Pedro Julio Serrano, founder of Puerto Rico Para Tod@s, a Puerto Rican LGBT advocacy group, was volunteering at a shelter in the Puerto Rican capital of San Juan when Maria made landfall on the island’s southwest coast with 155 mph winds.
Serrano on his Facebook page wrote his apartment received “minor damages” during the hurricane. He said Maria partially destroyed his parents’ home.
“The silence is deafening,” wrote Serrano on his Facebook page on Thursday afternoon. “Only the coquís (small frogs that can be found throughout Puerto Rico) interrupt it.”
Lisbeth Meléndez Rivera, director of the Human Rights Campaign Foundation’s Latinx and Catholic Initiatives, on Wednesday afternoon wrote on her Facebook page that Maria flooded her parents’ home in Caguas, a city that is about 20 miles south of San Juan, and destroyed their deck and fence. She said her parents and family are “ok.”
Maria killed at least six people in Puerto Rico.
The entire island of remains without power after Maria damaged its electrical infrastructure that was already in disrepair because Puerto Rico’s debt crisis has prevented the utility company from regularly maintaining it.
Authorities on Friday urged people in the towns of Isabela and Quebradilla on Puerto Rico’s northwestern coast who live downstream from a dam to evacuate because flooding may cause it to fail. Maria has also interrupted cell phone and internet service on the island.
LGBT Puerto Ricans who live in the D.C. area have been using Facebook to receive information about their family and friends who were on the island during Maria.
Meanwhile, New York Gov. Andrew Cuomo on Friday led a delegation that traveled to Puerto Rico to help with the Maria relief effort. He noted to reporters before he left John F. Kennedy International Airport that his state has the largest Puerto Rican community outside of Puerto Rico.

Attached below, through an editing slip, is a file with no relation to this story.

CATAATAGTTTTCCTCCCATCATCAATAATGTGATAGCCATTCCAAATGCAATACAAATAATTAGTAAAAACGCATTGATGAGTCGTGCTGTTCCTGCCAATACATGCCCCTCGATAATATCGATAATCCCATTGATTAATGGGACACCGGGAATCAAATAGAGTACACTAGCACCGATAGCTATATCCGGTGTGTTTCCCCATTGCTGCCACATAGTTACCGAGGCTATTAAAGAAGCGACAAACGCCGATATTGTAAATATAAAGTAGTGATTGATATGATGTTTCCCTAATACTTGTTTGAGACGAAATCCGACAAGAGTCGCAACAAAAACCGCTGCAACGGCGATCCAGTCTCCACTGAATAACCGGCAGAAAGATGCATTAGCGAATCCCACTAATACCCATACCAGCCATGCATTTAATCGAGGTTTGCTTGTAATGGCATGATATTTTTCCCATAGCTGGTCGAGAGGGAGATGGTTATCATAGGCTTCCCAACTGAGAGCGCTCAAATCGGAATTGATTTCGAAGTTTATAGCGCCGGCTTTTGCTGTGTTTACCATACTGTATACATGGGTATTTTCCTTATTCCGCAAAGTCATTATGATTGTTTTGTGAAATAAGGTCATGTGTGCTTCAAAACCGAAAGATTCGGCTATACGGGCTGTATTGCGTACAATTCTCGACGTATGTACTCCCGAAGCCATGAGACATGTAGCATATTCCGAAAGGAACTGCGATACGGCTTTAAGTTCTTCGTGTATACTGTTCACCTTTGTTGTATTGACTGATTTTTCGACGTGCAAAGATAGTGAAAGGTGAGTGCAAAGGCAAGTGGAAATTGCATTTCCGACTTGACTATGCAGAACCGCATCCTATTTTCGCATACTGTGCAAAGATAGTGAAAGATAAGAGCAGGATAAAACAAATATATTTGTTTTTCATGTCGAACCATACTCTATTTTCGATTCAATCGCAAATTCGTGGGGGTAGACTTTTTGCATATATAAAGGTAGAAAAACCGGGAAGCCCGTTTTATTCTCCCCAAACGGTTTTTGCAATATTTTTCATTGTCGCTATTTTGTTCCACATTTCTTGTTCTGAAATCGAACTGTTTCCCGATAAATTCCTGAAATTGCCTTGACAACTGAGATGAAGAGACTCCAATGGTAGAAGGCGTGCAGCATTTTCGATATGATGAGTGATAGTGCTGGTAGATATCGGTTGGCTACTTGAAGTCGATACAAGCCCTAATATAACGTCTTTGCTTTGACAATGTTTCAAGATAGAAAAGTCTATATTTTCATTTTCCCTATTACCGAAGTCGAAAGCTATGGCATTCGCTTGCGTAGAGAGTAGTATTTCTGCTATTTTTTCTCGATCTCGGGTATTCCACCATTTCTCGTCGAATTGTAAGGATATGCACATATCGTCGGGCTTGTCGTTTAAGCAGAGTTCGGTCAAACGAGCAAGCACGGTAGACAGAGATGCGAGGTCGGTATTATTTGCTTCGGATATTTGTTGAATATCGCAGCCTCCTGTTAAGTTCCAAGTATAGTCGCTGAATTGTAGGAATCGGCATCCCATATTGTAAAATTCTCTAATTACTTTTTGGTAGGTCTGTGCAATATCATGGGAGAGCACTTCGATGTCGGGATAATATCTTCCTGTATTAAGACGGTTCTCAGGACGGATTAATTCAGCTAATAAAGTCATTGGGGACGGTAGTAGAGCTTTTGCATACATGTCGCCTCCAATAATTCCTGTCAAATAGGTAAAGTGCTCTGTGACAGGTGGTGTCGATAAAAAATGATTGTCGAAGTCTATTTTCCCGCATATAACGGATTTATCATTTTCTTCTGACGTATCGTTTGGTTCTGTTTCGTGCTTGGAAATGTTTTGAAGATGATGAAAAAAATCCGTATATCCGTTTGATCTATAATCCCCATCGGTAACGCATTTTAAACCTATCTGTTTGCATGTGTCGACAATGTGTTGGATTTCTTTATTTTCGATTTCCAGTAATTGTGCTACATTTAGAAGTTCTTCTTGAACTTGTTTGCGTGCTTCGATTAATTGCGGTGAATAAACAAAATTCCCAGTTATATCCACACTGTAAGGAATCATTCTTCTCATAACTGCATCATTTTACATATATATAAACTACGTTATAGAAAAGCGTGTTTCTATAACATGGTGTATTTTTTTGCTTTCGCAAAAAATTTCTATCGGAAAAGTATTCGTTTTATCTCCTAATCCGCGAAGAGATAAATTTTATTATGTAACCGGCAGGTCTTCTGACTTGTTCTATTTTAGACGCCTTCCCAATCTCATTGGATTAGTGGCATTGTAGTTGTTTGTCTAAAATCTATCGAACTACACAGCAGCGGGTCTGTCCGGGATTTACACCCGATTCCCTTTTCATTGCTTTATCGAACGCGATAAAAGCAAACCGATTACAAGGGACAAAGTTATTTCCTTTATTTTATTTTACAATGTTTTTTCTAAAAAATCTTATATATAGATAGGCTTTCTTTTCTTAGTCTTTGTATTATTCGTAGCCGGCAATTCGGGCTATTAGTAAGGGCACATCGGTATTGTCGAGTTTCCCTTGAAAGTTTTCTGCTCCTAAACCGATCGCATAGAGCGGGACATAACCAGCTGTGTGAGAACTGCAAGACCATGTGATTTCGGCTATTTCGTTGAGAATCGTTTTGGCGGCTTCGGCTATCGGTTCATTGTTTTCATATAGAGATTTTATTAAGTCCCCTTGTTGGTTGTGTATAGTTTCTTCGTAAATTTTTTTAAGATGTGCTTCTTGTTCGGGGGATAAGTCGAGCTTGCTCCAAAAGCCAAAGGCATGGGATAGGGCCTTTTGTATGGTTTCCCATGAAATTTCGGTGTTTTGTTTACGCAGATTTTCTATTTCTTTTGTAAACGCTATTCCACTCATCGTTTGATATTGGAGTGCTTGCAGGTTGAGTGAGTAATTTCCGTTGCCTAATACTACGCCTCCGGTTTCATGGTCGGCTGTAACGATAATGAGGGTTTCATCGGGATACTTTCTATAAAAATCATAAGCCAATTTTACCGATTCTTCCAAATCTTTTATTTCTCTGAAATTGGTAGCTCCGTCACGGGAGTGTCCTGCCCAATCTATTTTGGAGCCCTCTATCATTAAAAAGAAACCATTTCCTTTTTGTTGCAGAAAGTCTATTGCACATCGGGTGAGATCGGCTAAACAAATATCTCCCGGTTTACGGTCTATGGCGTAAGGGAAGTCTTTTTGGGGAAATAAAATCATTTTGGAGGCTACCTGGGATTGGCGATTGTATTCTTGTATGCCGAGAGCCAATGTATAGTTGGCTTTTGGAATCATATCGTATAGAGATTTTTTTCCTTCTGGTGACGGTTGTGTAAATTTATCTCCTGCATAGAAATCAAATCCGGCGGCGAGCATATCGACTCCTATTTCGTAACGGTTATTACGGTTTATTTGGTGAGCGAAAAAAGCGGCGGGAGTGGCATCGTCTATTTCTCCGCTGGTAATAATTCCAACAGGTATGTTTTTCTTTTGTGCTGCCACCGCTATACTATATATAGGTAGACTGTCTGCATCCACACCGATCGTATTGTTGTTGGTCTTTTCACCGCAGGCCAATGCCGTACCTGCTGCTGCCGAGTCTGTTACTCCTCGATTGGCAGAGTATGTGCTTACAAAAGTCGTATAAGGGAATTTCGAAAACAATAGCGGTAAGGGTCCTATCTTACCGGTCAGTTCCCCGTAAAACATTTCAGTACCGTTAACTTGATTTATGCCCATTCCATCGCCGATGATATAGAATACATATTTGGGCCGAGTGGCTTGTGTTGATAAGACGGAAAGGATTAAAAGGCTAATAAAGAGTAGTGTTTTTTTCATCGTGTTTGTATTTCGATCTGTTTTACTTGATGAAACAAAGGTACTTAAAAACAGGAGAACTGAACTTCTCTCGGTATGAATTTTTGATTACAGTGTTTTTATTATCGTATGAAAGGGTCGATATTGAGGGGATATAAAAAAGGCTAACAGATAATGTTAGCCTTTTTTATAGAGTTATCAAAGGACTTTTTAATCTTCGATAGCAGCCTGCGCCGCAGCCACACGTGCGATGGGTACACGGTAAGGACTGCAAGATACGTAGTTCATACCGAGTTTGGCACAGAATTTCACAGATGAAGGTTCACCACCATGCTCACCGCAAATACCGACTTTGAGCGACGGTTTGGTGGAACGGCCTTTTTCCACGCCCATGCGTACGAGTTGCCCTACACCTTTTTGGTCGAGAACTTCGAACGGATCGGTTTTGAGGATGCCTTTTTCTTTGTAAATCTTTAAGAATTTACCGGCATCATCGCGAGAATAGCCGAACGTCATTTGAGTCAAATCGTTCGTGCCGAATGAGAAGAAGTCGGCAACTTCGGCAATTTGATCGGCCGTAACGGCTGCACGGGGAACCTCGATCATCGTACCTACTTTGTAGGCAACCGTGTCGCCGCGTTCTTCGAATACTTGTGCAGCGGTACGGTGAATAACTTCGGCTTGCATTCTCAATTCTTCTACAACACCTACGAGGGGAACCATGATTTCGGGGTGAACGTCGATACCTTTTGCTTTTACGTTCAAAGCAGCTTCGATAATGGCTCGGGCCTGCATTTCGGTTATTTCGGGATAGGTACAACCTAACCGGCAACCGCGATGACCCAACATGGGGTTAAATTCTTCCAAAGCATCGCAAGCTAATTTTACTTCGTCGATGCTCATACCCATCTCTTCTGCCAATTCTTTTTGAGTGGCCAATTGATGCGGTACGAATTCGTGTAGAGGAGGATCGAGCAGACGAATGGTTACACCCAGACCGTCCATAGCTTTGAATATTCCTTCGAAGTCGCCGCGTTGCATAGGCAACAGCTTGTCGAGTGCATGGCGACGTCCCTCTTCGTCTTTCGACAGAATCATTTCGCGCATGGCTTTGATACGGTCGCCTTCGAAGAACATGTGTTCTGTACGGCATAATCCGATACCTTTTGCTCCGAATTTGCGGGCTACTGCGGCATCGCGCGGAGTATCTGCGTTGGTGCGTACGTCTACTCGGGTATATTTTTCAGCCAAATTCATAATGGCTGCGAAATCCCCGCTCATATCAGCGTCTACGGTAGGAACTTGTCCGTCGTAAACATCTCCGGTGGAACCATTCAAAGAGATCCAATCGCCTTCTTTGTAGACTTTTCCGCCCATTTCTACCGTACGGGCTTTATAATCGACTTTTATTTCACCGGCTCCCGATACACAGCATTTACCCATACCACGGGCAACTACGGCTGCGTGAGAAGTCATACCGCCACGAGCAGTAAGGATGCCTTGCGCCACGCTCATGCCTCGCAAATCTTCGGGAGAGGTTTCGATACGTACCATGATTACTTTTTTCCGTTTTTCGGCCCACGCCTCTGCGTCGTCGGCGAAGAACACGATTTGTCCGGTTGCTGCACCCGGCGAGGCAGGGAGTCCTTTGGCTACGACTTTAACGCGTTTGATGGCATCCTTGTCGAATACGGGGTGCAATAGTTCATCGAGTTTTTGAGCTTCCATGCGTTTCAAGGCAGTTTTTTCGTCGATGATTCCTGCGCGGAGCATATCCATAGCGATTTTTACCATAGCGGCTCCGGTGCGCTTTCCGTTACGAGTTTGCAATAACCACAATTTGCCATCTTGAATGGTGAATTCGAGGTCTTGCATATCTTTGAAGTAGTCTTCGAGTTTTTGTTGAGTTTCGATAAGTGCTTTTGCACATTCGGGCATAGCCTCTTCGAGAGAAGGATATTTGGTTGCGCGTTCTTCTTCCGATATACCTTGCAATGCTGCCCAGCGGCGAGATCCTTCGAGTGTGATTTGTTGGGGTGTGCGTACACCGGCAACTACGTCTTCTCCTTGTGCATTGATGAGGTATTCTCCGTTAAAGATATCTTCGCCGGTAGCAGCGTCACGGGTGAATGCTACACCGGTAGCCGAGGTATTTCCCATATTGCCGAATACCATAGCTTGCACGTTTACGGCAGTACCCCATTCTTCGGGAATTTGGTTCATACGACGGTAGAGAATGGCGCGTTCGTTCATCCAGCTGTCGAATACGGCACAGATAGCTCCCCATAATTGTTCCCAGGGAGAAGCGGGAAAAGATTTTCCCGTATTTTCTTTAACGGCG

“The devastation wrought by Hurricane Maria, which caused severe flooding in Puerto Rico and knocked out power across the island, has been especially hard-hitting for our city’s Puerto Rican community,” said New York City Council Speaker Melissa Mark-Viverito, who was born in San Juan, in an email she sent to her constituents on Friday that included information on ways New Yorkers can support the relief effort. “Many of us have family and friends in Puerto Rico who we are deeply concerned about.”
St. Croix ‘looks like nuclear weapons went off’
Maria caused widespread destruction on the island of Dominica on Monday night when it made landfall with winds of more than 155 mph.
The Category 4 hurricane also caused significant damage on the French island of Guadeloupe. Maria passed just south of St. Croix in the U.S. Virgin Islands on Tuesday before it made landfall in Puerto Rico.
Hurricane Irma devastated the U.S. and British Virgin Islands, St. Martin, St. Barts, Anguilla and Barbuda, Turks and Caicos, the north central coast of Cuba, portions of the Bahamas and the Florida Keys earlier this month.
Lavonne Wise, an LGBT rights advocate who lives in the town of Frederiksted on St. Croix, told Washington Blade on Tuesday during a telephone interview from her home that she and her partner had not had power since Irma struck the U.S. Virgin Islands on Sept. 6.
Wise on Friday said in a series of Facebook messages to the Blade that her home is “safe,” but she and her partner haven’t been able to leave because of fallen trees.
“The island is a disaster,” she said. “Maria took what Irma left.”
Wise told the Blade there is no electricity, telephone or internet service on St. Croix. She also said there was looting, but added neighbors are “helping neighbors.”
“It looks like nuclear weapons went off in my area,” said Wise.
Alturi, an organization that seeks to promote further engagement on global LGBT and intersex issues, and the Rustin Fund for Global Equality have created a fund designed to help Irma’s LGBT victims in the Caribbean. The groups are raising funds for the Jamaica-based Caribbean Vulnerable Communities Coalition, which provides “services directly to and on behalf of Caribbean populations who are especially vulnerable to HIV infection or often forgotten in access to treatment and healthcare programs.”
Irma also damaged the Centro Comunitario de Cultura, an LGBT community center in the Cuban town of Santo Domingo. Victor Manuel Dueñas, the center’s founder, has told the Blade during telephone interviews and emails after the hurricane that clothes and shoes are among his organization’s post-hurricane needs.